Community Service Issues, Projects, Inspire Participants to do More
Never doubt that a small group of thoughtful committed citizens can change the world; indeed, its the only thing that ever has, said acclaimed anthropologist Margaret Mead. How wonderful it is that nobody need wait a single moment before starting to improve the world, said diarist Anne Frank.
These quotes and others became part of the T-shirt designs created by teens attending the College of Southern Marylands Community Service Camp July 20-24 at the colleges La Plata Campus. CSMs summer camps offer a variety of programs for interests as wide ranging as photography and robotics. For 16 teens this summer, community service was their camp of choice.
On their final day of camp, the teens reflected on their week of service, on new friendships and on their plans to continue to serve their community as they designed and signed each others keepsake T-shirts.
We wanted to offer a community service summer camp to help take the mystery out of public service and to introduce teens to some of the volunteer possibilities in our community, said Heather Zeolla, CSM coordinator of services and volunteerism for the Center for Civic Engagement and Service Learning, and the Community Service Teen College counselor. A lot of young people want to participate in national calls for service such as the United We Serve initiative, but they dont know where to start. This camp will provide that start to our campers and we hope that they in turn will inspire their friends and family to do the same.
The four-day camp included three off-campus field trips. The teens visited the Childrens Aid Society (CAS) in Waldorf where they sorted donated school supplies, food and clothing for families in need. A poll of the campers found that the fast pace at CAS made the work of sorting and organizing fun. Teens were divided into small groups where they learned a task, and then switched with other groups.
Jacob Inderrieden of White Plains, a sixth grader at Archbishop Neale School and who had not volunteered before coming to the community service camp, enjoyed the work at the CAS because he felt good helping needy children. On why teens should volunteer, he said, They should try it, because it really makes a difference in the world.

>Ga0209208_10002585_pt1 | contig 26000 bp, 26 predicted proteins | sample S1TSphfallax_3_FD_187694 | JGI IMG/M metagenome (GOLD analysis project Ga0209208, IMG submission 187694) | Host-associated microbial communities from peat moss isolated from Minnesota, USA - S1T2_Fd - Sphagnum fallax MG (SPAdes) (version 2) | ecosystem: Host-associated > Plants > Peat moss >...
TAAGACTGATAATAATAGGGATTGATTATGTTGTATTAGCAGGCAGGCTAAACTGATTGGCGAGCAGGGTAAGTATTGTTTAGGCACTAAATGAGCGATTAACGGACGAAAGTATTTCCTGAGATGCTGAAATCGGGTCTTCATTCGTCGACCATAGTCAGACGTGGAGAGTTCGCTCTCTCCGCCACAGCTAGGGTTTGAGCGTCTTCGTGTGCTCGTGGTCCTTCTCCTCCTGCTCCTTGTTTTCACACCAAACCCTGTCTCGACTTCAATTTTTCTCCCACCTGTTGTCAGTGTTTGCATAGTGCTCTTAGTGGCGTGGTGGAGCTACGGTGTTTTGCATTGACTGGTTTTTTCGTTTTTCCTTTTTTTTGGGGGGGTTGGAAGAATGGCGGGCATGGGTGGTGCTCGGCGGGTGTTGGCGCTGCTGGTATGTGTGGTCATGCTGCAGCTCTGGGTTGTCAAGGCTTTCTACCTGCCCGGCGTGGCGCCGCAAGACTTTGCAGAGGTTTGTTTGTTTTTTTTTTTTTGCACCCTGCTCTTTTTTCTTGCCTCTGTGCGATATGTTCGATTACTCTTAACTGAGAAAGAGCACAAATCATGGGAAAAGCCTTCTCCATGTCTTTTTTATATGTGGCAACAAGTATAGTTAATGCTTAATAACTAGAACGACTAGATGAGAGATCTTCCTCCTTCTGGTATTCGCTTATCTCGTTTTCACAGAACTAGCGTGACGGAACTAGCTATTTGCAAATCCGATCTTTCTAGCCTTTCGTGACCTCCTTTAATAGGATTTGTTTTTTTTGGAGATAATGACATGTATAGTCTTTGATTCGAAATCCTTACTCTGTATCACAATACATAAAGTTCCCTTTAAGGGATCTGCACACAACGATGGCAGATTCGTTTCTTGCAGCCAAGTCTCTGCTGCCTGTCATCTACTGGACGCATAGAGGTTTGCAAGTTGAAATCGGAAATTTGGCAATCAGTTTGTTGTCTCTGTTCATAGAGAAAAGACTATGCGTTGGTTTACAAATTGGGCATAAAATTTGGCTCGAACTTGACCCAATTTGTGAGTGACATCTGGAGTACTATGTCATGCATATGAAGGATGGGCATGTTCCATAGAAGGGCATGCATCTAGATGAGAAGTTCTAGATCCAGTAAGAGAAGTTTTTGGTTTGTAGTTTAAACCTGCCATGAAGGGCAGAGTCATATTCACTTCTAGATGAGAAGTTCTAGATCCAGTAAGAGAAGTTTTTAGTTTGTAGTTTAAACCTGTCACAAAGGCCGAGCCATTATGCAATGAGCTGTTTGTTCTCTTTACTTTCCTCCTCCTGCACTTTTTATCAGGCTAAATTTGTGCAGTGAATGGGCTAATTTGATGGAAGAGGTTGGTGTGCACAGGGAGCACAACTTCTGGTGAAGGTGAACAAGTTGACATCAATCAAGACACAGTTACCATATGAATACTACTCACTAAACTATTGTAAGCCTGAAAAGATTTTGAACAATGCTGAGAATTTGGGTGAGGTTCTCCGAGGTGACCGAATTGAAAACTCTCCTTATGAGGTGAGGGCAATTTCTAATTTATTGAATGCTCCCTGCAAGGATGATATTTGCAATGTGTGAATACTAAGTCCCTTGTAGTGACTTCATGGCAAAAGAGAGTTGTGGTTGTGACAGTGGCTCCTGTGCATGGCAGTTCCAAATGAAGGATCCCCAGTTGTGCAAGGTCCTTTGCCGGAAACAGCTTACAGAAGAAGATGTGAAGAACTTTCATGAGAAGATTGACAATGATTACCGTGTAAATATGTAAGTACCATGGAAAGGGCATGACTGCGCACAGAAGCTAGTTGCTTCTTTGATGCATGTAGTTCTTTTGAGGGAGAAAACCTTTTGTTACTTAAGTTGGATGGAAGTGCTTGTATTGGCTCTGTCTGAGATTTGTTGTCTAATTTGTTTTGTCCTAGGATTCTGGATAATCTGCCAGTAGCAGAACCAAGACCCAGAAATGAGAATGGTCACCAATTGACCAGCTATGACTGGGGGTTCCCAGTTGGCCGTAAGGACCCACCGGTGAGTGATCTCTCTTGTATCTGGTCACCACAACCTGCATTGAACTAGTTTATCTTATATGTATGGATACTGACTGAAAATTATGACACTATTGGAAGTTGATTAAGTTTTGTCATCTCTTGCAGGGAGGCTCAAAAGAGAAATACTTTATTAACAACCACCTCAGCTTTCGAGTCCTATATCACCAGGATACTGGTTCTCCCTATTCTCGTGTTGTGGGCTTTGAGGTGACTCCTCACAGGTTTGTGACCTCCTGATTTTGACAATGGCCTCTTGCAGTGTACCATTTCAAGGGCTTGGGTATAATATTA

The teens also visited the Richard R. Clark Senior Center in La Plata where they played bingo and other games with the seniors. The senior center was my favorite, said Sierra Mitcheltree of Waldorf, a ninth grader at Westlake High School. I liked interacting with the seniors. I felt that talking with them made a difference; like I cheered them up. Mitcheltree plans to volunteer at the Charles County Humane Society in Waldorf, at a soup kitchen or with a daycare center, she said. Learning about community service really makes me want to do more, she said.
They also visited Chapman State Park in Indian Head where they spent several hours picking up litter on the beach.
As well as teaching about community service work, the camp also included a leadership aspect and helped teens earn community service hours toward graduation, Zeolla said.
Joshua Hall of La Plata, a seventh grader at Piccowaxen Middle School, had never volunteered before. I liked helping and I liked all the places we went, said Hall. Its important to volunteer, Hall said, so you can help other people, and because it makes you feel good too.
For information on CSMs Center for Civic Engagement and Service Learning, visit http://www.csmd.edu/ServiceLearning/.
“United We Serve” is a nationwide service initiative that will help meet growing social needs resulting from the economic downturn. This initiative aims to both expand the impact of existing organizations by engaging new volunteers in their work and encourage volunteers to develop their own “do-it-yourself” projects. United We Serve is an initial 81 days of service but will grow into a sustained, collaborative and focused effort to promote service as a way of life for all Americans. For information, visit www.serve.gov/about.asp.